FIG. 3 shows the process in block diagram form comprising the steps of (I) provision of tantalum hydride powder of 44-250 mesh form or (preferrably) minus 120 mesh; (II) forming an extrusion can as shown in FIGS. 1-2 and described above; (III) filing the can with the tantalum hydride powder; (IV) dehydriding the powder; (V) closing “the can opening”; (VI) extruding the filled can.
As mentioned above, loose dehydrided powders are inserted into the interior 17 of the cylinder 12, filling via tube 16. Then the can 10 as a whole is placed in a vacuum furnace to dehydride the powders, in effect pumping via tube 16. The feed end is sealed off and the tube as a whole (billet) can then be extruded.
Hydriding of tantalum powders to embrittle them for use in powder production per se is well known in the capacitor powder arts. See, e.g., U.S. Pat. No. 3,295,951 of Fincham and Villani. It is also well known to add hydrogen to dispersion strengthened metals (e.g. copper, nickel, iron powders strengthened with aluminum oxide inclusions) to reduce any residual oxygen; this is exemplified by teachings of the following U.S. patents of SCM Corporation: U.S. Pat. No. 3,779,714 (Dec. 18, 1973), U.S. Pat. No. 3,884,676 (May 20, 1975), U.S. Pat. No. 3,893,844 (Jul. 18, 1975), U.S. Pat. No. 4,440,572 (Apr. 3, 1984). Following my concept of hydride usage, described above, it was disclosed and claimed by I. Friedman to make tantalum hydride powder, cold isostatic press (CIP) the powder into a billet, dehydride the billet and extrude the billet after wrapping it in a double jacket, with a powder separation between jacket layers. See U.S. Pat. No. 5,445,787 (Aug. 29, 1995) and U.S. Pat. No. 5,482,672 (Jan. 9, 1996).
All the above cited other approaches miss the fundamental point of the present invention—combining a full hydriding of powders to produce a hydrided preform, comminuting it to a desired size while excluding oxygen, dehydriding under a condition where adequate elimination of the hydrogen can be obtained without reintroducing oxygen at unacceptable levels (i.e. loose hydride powders in a shell), completion of the billet configuration and extrusion.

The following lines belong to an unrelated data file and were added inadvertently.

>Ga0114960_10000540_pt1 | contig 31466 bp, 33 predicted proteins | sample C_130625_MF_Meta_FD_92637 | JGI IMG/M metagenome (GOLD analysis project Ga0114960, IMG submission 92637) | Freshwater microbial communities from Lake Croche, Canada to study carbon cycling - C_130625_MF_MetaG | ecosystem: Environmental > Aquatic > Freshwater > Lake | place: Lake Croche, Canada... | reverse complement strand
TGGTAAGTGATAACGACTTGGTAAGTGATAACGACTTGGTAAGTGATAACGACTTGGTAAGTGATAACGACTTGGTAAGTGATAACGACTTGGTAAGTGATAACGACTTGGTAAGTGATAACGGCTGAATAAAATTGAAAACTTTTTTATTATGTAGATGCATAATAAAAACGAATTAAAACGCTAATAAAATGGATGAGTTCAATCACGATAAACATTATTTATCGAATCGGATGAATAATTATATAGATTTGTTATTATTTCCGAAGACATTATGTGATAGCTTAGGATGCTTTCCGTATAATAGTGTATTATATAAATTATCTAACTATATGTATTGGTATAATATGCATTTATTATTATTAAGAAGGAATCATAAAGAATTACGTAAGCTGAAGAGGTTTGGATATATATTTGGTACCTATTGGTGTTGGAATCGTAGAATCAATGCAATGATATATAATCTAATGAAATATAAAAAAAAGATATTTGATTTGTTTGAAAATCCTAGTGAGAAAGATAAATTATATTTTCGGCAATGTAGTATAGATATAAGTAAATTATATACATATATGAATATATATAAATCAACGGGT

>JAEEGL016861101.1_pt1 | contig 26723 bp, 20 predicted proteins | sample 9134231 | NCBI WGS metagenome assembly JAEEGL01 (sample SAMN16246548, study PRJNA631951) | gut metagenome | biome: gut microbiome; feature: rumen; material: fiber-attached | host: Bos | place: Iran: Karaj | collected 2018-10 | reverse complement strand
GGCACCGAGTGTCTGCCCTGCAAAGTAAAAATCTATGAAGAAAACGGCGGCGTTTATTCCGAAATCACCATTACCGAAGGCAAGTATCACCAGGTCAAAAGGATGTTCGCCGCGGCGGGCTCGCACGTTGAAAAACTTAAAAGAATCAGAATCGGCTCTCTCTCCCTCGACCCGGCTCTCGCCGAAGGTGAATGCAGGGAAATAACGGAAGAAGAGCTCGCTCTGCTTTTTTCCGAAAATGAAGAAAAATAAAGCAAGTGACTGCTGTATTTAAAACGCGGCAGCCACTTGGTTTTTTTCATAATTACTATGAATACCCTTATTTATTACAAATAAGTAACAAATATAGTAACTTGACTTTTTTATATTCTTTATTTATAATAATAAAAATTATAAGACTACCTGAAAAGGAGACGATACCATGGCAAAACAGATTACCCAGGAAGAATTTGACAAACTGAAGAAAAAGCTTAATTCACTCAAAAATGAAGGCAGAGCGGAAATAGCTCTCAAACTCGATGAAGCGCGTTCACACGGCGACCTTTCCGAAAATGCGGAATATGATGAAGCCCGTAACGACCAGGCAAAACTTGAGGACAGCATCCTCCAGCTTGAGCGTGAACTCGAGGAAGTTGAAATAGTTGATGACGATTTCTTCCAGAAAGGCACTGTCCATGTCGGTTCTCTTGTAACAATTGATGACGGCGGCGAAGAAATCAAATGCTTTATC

The assembled billet is reduced in size and the powders therein are simultaneously consolidated to a coherent workable form in the course of extrusion.
It will now be apparent to those skilled in the art that other embodiments, improvements, details, and uses can be made consistent with the letter and spirit of the foregoing disclosure and within the scope of this patent, which is limited only by the following claims, construed in accordance with the patent law, including the doctrine of equivalents.
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|Citing Patent||Filing date||Publication date||Applicant||Title|
|US7056470||Jan 21, 2003||Jun 6, 2006||H. C. Starck Inc.||Capacitor-grade lead wires with increased tensile strength and hardness|